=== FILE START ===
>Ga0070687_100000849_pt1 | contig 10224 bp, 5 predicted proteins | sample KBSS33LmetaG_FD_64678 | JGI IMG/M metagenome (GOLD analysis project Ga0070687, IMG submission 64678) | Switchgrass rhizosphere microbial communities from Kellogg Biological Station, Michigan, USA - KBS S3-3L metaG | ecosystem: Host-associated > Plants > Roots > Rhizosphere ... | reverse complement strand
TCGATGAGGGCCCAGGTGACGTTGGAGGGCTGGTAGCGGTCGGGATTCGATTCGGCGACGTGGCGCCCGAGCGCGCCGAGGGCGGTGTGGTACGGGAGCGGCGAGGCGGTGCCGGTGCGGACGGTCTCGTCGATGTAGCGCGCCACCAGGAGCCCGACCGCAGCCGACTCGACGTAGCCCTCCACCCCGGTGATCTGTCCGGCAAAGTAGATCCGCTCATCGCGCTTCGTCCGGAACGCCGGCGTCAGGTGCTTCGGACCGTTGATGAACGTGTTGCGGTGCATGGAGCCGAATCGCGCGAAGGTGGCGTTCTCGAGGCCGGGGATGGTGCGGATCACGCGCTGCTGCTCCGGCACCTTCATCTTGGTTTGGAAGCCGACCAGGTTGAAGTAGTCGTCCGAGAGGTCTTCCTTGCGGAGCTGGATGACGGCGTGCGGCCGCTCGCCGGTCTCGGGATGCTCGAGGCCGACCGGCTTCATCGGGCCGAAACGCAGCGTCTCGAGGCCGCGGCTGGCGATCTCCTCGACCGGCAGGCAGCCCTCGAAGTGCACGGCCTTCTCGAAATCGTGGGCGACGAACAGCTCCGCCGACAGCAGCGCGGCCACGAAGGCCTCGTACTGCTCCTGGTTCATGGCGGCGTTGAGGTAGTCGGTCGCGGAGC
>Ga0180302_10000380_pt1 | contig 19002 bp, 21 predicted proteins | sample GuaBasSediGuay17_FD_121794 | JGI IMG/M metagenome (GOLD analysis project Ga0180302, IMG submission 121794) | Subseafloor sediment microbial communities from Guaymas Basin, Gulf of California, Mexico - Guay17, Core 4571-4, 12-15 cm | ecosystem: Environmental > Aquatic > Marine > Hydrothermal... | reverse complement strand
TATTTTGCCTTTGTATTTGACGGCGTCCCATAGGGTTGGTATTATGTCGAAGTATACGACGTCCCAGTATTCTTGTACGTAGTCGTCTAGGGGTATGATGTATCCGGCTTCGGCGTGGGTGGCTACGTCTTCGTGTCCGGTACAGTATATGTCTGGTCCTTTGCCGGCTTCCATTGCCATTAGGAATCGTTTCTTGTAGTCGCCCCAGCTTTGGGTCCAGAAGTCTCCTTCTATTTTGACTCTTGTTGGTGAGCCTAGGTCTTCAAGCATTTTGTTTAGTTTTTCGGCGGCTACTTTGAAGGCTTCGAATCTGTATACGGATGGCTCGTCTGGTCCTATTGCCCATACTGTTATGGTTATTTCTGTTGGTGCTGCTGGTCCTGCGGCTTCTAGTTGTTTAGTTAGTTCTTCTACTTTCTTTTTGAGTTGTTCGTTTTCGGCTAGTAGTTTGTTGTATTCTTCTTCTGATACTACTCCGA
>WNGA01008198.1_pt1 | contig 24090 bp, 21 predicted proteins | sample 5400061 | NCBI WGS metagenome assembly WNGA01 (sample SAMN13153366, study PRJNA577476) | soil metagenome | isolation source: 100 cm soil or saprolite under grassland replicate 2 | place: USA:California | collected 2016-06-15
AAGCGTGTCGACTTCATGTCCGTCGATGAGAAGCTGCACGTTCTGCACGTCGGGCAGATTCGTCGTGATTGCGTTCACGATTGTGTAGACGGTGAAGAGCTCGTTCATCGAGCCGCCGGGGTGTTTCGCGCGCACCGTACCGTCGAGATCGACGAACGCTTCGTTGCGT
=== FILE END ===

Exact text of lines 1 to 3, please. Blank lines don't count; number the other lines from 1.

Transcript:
>Ga0070687_100000849_pt1 | contig 10224 bp, 5 predicted proteins | sample KBSS33LmetaG_FD_64678 | JGI IMG/M metagenome (GOLD analysis project Ga0070687, IMG submission 64678) | Switchgrass rhizosphere microbial communities from Kellogg Biological Station, Michigan, USA - KBS S3-3L metaG | ecosystem: Host-associated > Plants > Roots > Rhizosphere ... | reverse complement strand
TCGATGAGGGCCCAGGTGACGTTGGAGGGCTGGTAGCGGTCGGGATTCGATTCGGCGACGTGGCGCCCGAGCGCGCCGAGGGCGGTGTGGTACGGGAGCGGCGAGGCGGTGCCGGTGCGGACGGTCTCGTCGATGTAGCGCGCCACCAGGAGCCCGACCGCAGCCGACTCGACGTAGCCCTCCACCCCGGTGATCTGTCCGGCAAAGTAGATCCGCTCATCGCGCTTCGTCCGGAACGCCGGCGTCAGGTGCTTCGGACCGTTGATGAACGTGTTGCGGTGCATGGAGCCGAATCGCGCGAAGGTGGCGTTCTCGAGGCCGGGGATGGTGCGGATCACGCGCTGCTGCTCCGGCACCTTCATCTTGGTTTGGAAGCCGACCAGGTTGAAGTAGTCGTCCGAGAGGTCTTCCTTGCGGAGCTGGATGACGGCGTGCGGCCGCTCGCCGGTCTCGGGATGCTCGAGGCCGACCGGCTTCATCGGGCCGAAACGCAGCGTCTCGAGGCCGCGGCTGGCGATCTCCTCGACCGGCAGGCAGCCCTCGAAGTGCACGGCCTTCTCGAAATCGTGGGCGACGAACAGCTCCGCCGACAGCAGCGCGGCCACGAAGGCCTCGTACTGCTCCTGGTTCATGGCGGCGTTGAGGTAGTCGGTCGCGGAGC
>Ga0180302_10000380_pt1 | contig 19002 bp, 21 predicted proteins | sample GuaBasSediGuay17_FD_121794 | JGI IMG/M metagenome (GOLD analysis project Ga0180302, IMG submission 121794) | Subseafloor sediment microbial communities from Guaymas Basin, Gulf of California, Mexico - Guay17, Core 4571-4, 12-15 cm | ecosystem: Environmental > Aquatic > Marine > Hydrothermal... | reverse complement strand